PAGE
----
Recorded May 5th of 2017, John Davis returns to provide a history of legal cannabis in Washington State as well as an update on his personal saga. Washington State has always been building the regulatory plane as they fly it. For John in particular, he was a medical dispensary owner prior to legal adult use cannabis being voted in. But the medical market was never truly regulated. And so, the goal was to move the medical shops over to the adult-use program between July 2016 and July 2017. So John had to apply to keep his business. He put in his priority submission on the first day he could but one thing led to another and he had to shut his doors a year ago. All was lost until just recently- when he finally got approval.
Speaker 1: John Davis returns recorded May 5th, 2017. John Davis returns to provide a history of legal cannabis in Washington state as well as an update on his personal saga. Washington state has always been building the regulatory plane as they fly it for John in particular, he was a medical dispensary owner prior to legal adult use being voted in, but the medical market was never truly regulated. And so the goal was to move the medical shops over to the adult use program between July 2016 and July 2017. So John had to apply to keep his business. He put in his priority submission on the first day, could one thing led to another and he had to shut his doors a year ago. All was lost until just recently when he finally got approval. Welcome to cannabis economy. I'm your host Seth Adler. Check us out on social with the handle can economy. That's two ends of the word economy. John Davis,
Speaker 2: how you doing? John Davis?
Speaker 1: I mean, come on. Who has good news? John Davis says good news.
Speaker 2: Yeah, I, uh, finally got through my beef with the liquor and cannabis board here in Washington state and I'm not all the way through the process, but I've been granted to licenses in the city of Seattle. So, um, congratulations. Well, thank you. Thank you. It was a long, hard slog, you know, and it's, it's nice in the end for them to agree that, um, you know, they screwed up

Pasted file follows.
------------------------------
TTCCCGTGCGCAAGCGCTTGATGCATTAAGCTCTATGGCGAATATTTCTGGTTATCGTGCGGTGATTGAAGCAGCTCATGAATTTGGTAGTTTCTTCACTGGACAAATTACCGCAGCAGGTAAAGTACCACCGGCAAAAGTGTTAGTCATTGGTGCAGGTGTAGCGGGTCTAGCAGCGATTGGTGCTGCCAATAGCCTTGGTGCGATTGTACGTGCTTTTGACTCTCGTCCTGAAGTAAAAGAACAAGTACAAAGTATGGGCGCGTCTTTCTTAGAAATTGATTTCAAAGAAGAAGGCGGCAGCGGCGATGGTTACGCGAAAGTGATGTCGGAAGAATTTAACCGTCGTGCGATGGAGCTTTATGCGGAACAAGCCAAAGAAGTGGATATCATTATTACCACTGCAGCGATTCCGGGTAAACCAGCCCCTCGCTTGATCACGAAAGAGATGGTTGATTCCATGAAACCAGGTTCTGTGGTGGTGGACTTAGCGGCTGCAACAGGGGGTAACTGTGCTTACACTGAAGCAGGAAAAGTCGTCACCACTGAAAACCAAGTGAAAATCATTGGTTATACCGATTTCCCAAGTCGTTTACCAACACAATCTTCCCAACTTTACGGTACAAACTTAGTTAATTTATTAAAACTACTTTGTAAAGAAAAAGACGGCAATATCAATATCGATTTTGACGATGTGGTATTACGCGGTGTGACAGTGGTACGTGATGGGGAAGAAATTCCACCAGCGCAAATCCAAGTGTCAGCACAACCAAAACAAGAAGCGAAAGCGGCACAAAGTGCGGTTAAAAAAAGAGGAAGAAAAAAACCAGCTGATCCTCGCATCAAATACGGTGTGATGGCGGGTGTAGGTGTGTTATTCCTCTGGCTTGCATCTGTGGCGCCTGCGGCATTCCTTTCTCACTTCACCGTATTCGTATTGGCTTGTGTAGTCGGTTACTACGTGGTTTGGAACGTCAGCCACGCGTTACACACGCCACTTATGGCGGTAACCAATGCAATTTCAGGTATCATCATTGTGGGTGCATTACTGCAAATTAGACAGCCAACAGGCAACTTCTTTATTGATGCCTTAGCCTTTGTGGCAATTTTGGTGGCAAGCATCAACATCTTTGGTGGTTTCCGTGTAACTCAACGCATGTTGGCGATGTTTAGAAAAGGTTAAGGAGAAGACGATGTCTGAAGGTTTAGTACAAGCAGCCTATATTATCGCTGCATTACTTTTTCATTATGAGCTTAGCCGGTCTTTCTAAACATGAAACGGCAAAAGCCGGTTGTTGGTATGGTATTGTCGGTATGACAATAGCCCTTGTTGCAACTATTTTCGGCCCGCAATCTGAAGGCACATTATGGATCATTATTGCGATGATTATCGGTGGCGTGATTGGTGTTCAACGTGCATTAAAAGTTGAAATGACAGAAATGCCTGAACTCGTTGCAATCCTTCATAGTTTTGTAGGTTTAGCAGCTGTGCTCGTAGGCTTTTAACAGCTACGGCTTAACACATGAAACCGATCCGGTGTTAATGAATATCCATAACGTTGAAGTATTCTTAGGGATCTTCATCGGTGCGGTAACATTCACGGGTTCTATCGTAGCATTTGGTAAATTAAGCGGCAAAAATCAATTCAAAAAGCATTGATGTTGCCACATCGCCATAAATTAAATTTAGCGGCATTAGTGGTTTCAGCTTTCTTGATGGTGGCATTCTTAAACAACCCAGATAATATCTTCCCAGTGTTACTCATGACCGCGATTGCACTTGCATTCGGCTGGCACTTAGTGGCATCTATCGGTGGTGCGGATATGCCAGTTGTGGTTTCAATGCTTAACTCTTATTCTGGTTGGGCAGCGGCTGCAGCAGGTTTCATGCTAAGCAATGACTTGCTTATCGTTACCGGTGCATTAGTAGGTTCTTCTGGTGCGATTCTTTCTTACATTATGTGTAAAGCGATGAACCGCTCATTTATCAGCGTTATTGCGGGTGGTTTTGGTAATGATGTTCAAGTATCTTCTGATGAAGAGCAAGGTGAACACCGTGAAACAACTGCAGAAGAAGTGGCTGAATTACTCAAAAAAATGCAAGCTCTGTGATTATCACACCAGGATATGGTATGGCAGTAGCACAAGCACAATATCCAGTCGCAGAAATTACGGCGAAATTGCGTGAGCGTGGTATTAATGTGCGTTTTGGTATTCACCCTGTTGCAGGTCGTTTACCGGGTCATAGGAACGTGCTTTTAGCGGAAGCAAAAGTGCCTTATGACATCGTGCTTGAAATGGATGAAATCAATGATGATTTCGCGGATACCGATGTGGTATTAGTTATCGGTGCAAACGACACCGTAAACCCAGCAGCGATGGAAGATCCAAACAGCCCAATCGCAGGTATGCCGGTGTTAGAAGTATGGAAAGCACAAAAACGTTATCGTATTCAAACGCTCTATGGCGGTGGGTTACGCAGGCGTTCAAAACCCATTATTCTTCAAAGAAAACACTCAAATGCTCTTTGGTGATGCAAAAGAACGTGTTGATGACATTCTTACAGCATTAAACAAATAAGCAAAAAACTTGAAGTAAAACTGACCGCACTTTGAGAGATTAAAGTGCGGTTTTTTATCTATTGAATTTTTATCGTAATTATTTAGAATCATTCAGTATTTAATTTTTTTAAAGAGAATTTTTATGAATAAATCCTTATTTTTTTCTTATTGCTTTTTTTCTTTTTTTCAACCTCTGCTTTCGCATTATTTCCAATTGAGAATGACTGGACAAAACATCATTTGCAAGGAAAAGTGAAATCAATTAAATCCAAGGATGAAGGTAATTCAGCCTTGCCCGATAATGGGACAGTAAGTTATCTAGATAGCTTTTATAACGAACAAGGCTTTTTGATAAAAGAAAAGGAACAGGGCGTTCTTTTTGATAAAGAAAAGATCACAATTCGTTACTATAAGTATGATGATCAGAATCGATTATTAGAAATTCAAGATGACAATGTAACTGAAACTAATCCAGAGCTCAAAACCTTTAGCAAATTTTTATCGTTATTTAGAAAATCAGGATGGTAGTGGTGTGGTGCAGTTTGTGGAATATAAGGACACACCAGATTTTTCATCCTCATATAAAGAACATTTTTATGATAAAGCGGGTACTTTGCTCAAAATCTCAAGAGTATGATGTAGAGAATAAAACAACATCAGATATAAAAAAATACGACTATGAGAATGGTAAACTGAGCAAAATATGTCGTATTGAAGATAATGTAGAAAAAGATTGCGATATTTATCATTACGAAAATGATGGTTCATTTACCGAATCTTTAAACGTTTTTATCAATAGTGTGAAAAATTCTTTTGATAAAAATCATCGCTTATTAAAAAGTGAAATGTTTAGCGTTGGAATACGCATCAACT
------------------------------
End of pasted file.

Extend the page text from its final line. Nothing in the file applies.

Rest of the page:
Speaker 3: so it turns out John was right all along. So, so let's, uh, let's go back here. The last time you and I spoke literally was in, was last year, so it happens to be may of 2017 when we're talking now, but just kind of give us the quick overview of the whole storyline. You know, folks can of course go back and listen to each episode as it unfolds. Uh, but, you know, as far as what actually happened, um, you know, take us through it from, from uh, well I guess from before July, right?
Speaker 2: Yeah. Well, I mean, a license period opened up, uh, you know, the, what happened was the legislature wanted to merge the medical and the recreational program because it made sense and because really at the time the medical was largely unregulated, a lot due to a veto from governor Gregoire at the time, a 50, 73 because she was worried that, you know, back in the day when it happened that, you know, stays a state workers would be at risk by having anything to do with cannabis, which is still to this day is schedule one controlled substance. So we worked hard to get that through the legislature and then she wrote a vetoed every piece of that that had anything to do with a state worker being involved in it, which we had a licensing set up the whole thing. Um, but that got vetoed. Therefore there were no licenses
Speaker 3: state trying to regulate medical marijuana before a legal adult use came in basically